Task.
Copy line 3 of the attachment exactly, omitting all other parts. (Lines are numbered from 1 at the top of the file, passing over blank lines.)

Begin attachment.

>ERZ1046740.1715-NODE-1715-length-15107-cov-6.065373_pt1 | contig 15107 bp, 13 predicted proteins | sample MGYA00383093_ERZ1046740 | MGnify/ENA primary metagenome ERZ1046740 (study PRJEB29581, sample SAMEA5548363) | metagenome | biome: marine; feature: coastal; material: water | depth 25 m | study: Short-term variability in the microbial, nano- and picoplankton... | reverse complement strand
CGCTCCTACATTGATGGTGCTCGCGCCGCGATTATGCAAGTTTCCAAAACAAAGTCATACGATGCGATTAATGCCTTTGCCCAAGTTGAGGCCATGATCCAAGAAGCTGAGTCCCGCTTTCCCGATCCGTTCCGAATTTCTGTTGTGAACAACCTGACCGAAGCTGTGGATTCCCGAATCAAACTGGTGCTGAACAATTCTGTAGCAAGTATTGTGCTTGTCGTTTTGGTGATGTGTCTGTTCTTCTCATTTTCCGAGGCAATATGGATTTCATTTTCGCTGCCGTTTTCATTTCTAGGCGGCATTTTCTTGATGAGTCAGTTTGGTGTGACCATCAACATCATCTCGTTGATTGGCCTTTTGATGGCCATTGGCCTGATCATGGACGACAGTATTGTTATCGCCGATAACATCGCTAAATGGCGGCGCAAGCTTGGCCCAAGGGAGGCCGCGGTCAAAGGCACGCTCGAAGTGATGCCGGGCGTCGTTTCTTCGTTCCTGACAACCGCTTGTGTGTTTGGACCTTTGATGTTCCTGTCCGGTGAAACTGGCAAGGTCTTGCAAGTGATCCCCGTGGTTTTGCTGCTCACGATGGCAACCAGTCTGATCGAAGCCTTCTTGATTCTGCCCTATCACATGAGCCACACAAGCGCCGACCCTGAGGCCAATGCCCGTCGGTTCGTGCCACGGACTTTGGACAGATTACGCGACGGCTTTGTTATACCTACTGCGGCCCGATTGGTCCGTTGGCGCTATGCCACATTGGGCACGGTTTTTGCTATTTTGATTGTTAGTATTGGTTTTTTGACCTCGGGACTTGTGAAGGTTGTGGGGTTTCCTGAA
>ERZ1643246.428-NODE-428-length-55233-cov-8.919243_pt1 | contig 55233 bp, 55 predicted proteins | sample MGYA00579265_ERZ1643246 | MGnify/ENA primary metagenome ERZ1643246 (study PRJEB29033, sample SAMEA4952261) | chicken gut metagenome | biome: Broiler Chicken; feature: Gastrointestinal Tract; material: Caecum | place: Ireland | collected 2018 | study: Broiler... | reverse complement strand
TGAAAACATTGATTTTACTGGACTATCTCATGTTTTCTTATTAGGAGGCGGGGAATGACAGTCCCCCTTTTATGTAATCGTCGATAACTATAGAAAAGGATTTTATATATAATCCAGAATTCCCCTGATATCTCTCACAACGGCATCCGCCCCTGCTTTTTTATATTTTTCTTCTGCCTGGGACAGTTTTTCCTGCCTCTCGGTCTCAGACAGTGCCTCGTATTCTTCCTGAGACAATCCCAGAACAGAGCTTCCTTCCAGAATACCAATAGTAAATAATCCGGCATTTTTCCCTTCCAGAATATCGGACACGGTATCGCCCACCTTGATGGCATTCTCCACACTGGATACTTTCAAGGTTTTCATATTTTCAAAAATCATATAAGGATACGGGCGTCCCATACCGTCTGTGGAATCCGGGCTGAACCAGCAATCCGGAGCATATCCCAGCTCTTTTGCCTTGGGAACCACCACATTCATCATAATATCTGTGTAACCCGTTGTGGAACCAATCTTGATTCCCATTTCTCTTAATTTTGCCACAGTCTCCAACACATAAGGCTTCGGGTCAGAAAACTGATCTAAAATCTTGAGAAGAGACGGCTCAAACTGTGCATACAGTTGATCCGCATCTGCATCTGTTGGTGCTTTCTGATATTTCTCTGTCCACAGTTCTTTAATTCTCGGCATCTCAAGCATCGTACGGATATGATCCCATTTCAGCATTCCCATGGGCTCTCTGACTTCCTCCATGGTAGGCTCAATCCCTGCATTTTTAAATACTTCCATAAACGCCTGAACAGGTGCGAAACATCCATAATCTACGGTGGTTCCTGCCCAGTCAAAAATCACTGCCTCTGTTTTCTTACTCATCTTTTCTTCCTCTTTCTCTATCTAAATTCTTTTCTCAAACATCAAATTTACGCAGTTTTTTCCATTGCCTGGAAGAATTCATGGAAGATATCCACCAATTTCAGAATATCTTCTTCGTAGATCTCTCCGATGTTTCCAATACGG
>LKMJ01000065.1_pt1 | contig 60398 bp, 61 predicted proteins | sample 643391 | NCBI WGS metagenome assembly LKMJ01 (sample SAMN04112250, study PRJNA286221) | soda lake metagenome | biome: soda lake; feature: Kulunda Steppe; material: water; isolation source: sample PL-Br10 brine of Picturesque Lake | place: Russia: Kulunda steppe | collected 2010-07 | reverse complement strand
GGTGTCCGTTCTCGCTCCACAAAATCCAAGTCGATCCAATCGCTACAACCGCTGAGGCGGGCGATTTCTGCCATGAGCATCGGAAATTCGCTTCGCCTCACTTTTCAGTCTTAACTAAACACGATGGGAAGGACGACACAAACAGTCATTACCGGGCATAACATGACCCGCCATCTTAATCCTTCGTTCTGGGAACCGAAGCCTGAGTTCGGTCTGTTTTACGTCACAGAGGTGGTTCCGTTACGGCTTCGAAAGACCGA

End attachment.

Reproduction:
>ERZ1643246.428-NODE-428-length-55233-cov-8.919243_pt1 | contig 55233 bp, 55 predicted proteins | sample MGYA00579265_ERZ1643246 | MGnify/ENA primary metagenome ERZ1643246 (study PRJEB29033, sample SAMEA4952261) | chicken gut metagenome | biome: Broiler Chicken; feature: Gastrointestinal Tract; material: Caecum | place: Ireland | collected 2018 | study: Broiler... | reverse complement strand